Number Theory            Last updated: March 21, 2009.
MATH 346 and 377. Winter 2009.

Time and Place: MWF 11:35 - 12:25, BURN 306.

Text Book: An Invitation to Modern Number Theory by Steven J. Miller and Ramin Takloo-Bighash.
Course prerequisites: MATH 235 and a lot of enthusiasm and willingness to think 'long and hard'.
Method of Evaluation: 20% midterm, 75% final exam, 5% assignments. There will be 9 assignments. The grade for each assignment will be either G or B. To get credit for the assignments you have to get at least 7 G, else you get zero. A non-programmable pocket calculator (battery operated) is required for the final exam.

Tutorial hour and make-up hour: Friday 14:30 - 15:30 in BURN 1B45. Two such meetings will be make-up classes, the rest is a tutorial hour I am giving voluntarily and attendance is optional.
Office hours: Monday 10:30 - 11:30, Friday 10:30 - 11:30.
Special Office Hours prior to the exam: the usual office hours are cancelled. Here are the office hours prior to the exam:
Monday, April 20, 11:30 - 12:30.
Wednesday, April 22, 09:00 - 10:00.
Thursday, April 23, 09:00 - 10:00.
Monday, April 27, 11:00 - 13:00.

Statement on Acadmic integrity: McGill University values academic integrity. Therefore, all students must understand the meaning and consequences of cheating, plagiarism and other academic offences under the Code of Student Conduct and Disciplinary Procedures (see www.mcgill.ca/integrity for more information).

Syllabus
:
The calendar description is: Divisibility. Congruences. Quadratic reciprocity. Diophantine equations. Arithmetical functions.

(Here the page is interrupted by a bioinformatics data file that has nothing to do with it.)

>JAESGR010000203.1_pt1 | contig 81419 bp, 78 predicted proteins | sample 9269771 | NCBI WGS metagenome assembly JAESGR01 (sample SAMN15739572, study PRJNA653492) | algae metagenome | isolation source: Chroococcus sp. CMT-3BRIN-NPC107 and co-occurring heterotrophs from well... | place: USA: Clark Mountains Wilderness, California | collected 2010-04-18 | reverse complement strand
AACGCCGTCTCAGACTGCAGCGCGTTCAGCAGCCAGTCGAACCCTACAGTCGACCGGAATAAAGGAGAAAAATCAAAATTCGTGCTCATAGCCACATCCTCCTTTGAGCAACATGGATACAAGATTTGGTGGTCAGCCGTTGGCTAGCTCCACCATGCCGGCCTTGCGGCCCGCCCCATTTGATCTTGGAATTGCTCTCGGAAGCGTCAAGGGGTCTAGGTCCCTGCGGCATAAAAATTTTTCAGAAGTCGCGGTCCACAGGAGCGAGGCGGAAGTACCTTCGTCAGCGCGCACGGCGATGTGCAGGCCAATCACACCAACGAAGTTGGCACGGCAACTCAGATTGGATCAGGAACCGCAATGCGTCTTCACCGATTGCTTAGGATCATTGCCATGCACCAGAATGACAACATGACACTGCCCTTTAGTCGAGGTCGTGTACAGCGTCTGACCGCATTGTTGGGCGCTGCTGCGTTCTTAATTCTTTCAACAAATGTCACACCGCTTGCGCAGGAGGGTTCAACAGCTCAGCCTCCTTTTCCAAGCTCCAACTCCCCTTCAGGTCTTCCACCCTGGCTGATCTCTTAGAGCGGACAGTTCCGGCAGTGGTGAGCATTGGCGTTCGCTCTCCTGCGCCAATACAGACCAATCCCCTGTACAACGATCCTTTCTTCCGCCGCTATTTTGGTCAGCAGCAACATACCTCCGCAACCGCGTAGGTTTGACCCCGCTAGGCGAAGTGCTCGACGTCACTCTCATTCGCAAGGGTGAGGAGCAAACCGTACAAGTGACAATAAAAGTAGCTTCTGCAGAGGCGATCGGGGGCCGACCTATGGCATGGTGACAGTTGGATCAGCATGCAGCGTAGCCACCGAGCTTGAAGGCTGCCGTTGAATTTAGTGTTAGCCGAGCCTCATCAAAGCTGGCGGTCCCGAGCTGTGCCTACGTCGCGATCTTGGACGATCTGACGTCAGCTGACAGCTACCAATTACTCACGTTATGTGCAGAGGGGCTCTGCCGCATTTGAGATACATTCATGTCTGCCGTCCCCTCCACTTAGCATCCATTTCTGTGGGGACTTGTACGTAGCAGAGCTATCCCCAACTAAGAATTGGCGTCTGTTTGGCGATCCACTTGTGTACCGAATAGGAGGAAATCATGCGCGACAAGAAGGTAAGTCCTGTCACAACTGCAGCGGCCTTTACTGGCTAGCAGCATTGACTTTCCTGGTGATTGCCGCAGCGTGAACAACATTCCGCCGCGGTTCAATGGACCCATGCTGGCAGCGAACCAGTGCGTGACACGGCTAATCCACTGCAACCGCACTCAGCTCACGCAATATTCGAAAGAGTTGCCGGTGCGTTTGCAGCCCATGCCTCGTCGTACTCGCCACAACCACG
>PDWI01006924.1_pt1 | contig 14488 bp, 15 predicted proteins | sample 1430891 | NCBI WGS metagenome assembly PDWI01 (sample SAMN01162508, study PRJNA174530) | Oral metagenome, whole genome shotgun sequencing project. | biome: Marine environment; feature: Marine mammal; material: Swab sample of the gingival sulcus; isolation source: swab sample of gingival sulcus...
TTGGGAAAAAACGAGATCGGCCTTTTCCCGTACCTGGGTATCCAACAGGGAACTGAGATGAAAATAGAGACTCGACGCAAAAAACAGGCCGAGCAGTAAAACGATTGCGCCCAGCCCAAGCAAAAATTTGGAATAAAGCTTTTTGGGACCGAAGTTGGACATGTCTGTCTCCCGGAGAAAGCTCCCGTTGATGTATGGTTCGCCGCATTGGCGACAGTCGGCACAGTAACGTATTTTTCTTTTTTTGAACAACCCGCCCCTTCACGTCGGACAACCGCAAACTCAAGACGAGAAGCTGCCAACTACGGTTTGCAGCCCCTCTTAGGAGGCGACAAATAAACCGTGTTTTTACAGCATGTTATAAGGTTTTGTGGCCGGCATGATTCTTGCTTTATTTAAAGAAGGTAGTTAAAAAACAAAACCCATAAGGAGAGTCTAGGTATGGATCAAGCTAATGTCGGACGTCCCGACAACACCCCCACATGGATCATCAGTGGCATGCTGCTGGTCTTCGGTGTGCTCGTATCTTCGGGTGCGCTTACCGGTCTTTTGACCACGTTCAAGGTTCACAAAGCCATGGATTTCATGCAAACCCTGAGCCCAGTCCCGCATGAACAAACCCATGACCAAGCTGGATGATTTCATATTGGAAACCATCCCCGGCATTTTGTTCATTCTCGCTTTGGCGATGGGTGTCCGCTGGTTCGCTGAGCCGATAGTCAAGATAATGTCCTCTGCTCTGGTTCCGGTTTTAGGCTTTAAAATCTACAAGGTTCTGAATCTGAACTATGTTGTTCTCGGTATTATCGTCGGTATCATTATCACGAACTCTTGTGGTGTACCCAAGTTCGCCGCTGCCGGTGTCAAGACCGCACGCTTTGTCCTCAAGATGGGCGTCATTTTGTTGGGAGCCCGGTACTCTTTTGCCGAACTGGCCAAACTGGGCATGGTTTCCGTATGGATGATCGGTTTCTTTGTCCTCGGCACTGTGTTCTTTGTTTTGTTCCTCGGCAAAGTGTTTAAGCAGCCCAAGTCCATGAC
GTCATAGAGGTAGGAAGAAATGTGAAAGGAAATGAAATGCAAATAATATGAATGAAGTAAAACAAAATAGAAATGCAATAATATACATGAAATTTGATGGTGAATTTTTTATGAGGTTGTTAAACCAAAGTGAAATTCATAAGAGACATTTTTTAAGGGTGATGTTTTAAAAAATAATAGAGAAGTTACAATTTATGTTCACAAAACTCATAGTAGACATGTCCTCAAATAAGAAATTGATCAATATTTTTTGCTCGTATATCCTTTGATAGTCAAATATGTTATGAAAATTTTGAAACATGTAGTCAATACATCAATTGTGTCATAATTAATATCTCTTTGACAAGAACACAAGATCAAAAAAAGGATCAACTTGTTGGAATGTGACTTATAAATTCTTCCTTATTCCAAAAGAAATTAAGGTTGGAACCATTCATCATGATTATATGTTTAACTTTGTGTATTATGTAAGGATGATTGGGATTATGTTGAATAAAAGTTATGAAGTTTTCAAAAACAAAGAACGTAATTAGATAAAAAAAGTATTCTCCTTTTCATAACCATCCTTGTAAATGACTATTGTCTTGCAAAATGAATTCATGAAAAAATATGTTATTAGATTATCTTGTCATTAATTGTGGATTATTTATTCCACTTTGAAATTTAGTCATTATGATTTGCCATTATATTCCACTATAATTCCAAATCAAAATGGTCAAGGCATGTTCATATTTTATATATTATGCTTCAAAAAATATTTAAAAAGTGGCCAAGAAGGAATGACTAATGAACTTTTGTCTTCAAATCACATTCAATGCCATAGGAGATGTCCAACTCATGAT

We shall cover those and additional topics. Here are the topics I hope to cover, time allowing.

1. Binomial coefficients, binomial functions, Pascal's triangle and polynomial arithmetic functions. Sum of k-th powers.
2. Congruences. Chinese Remainder Theorem. Quadratic reciprocity. Euler's function. Mobius inversion and multiplicative arithmetic functions. Perfect numbers. Carmichael numbers.
3. Several proofs of infinitely many primes. The prime number theorem. Chebyshev's theorem and Bertrand's postulate. Primes of the form x^2 + y^2.
4. Diophantine approximations. Dirichlet's and Liouville's theorems. Some transcendental numbers. e is irrational; e^r and pi^2 are irrational.
5. Continued fractions. Some famous continued fractions. Optimal approximations. Pell's equation and Archimedes' cattle problem. RSA and security of RSA decription key.
6. Counting solutions to polynomial equations in finite fields. The zeta function. Quadratic equations. Fermat's hyperplanes. Gauss and Jacobi sums.

1. Hardy and Wright. An introduction to the theory of numbers.
2. Silverman. A friendly introduction to number theory.
3. Baker. A concise introduction to number theory.
4. Ireland and Rosen. A classical introduction to modern number theory.
5. Rosen. Elementary number theory and its applications.
6. Everest and Ward. An introduction to number theory.

Assignments: Hand out assignments during Monday morning classes, or by noon at the main office.
Assignment 1
Assignment 2
Assignment 3
Assignment 4
Assignment 5
Assignment 6
Assignment 7
Assignment 8
Assignment 9

Handouts:
Pascal's triangle
Pascal's triangle modulo 2
The approximation of binomial(2k, k)
Fibonacci squares
Some example of PARI (Euler's phi function).